Your trick doesn't really work. There are several issues.
First, your trick shows that for every unsatisfiable circuit of size $n$, there exists a satisfiable circuit of size $n+1$. But that doesn't tell you anything about the relationship between the number of unsatisfiable circuits of size $n$ vs the number of satisfiable circuits of size $n$. And, in general, there are way more circuits of size $n+1$ than circuits of size $n$, and most circuits are satisfiable, so the mapping you've found doesn't prove what you want it to prove. To prove what you're trying to prove, you'd need to find a bijection between unsatisfiable circuits of size $n$ and satisfiable circuits of size $n$ (not $n+1$); no such bijection exists.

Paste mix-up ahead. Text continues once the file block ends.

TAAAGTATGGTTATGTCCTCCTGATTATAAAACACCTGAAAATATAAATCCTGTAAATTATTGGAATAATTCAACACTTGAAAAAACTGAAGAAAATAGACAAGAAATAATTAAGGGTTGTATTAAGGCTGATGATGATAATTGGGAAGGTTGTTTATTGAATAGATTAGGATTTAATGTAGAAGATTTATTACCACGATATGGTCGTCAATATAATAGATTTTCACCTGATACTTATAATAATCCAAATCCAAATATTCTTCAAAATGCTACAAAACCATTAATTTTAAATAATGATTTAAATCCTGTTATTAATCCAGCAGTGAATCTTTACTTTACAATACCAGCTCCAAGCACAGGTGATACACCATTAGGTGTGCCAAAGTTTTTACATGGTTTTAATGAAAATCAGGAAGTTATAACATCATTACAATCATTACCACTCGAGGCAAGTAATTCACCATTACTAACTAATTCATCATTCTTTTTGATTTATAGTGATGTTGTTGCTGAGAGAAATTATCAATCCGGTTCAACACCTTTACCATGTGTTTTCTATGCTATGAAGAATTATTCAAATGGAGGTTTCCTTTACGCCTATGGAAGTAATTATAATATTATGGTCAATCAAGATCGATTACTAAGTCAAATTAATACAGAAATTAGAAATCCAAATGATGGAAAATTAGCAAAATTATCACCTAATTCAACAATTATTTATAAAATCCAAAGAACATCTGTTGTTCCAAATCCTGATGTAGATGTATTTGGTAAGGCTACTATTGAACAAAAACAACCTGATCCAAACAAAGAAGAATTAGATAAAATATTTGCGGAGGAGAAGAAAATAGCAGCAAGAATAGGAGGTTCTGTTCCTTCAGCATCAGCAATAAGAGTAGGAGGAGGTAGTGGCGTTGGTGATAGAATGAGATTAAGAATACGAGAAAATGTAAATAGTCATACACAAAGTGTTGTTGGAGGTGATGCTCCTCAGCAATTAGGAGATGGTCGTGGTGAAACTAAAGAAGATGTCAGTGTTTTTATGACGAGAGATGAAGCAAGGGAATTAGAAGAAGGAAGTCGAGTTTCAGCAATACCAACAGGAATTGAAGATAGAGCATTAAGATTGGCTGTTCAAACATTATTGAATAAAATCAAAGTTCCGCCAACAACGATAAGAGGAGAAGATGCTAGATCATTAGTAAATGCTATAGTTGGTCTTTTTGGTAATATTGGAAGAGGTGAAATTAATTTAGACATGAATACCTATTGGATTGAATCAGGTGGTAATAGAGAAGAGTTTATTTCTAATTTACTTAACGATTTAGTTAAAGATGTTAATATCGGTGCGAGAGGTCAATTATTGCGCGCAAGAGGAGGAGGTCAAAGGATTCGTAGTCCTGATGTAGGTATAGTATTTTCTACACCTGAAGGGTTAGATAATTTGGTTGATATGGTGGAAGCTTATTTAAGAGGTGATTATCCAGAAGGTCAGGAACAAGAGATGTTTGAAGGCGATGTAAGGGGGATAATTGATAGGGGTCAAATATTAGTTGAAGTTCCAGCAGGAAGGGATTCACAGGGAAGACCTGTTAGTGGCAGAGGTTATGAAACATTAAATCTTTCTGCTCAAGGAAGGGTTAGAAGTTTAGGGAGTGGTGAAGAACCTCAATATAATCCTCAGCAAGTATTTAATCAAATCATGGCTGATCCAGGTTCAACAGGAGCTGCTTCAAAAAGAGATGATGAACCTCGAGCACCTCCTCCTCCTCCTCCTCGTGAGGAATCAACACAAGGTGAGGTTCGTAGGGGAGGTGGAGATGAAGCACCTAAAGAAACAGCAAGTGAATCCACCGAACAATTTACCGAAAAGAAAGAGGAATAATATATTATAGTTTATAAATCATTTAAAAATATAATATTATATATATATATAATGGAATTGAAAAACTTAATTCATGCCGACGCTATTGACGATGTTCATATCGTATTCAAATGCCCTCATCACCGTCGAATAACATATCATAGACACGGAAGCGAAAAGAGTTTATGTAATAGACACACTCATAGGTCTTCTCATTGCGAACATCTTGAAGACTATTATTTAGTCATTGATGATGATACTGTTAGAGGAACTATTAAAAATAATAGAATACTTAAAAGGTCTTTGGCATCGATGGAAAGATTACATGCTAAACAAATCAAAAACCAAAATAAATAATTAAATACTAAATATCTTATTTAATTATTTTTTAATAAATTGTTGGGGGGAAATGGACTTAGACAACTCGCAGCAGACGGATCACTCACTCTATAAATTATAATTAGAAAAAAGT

Second, the mapping you describe isn't a bijection. Consider for example the circuit $\phi(x) = x$. This is satisfiable. Slapping a "not" in front if it, to get $\phi'(x) = \neg x$, yields another circuit that is also satisfiable. Many circuits are both satisfiable (there exists an assignment that makes $\phi$ true) and their-complement-is-satisfiable (there exists a different assignment that makes $\phi$ false). So negating an unsatisfiable circuit makes it satisfiable, but negating a satisfiable circuit doesn't necessarily make it unsatisfiable.
Finally, there's the distinction between circuits vs formulas, as David Richerby explains. If you negate the output of a CNF formula, the result isn't a CNF formula.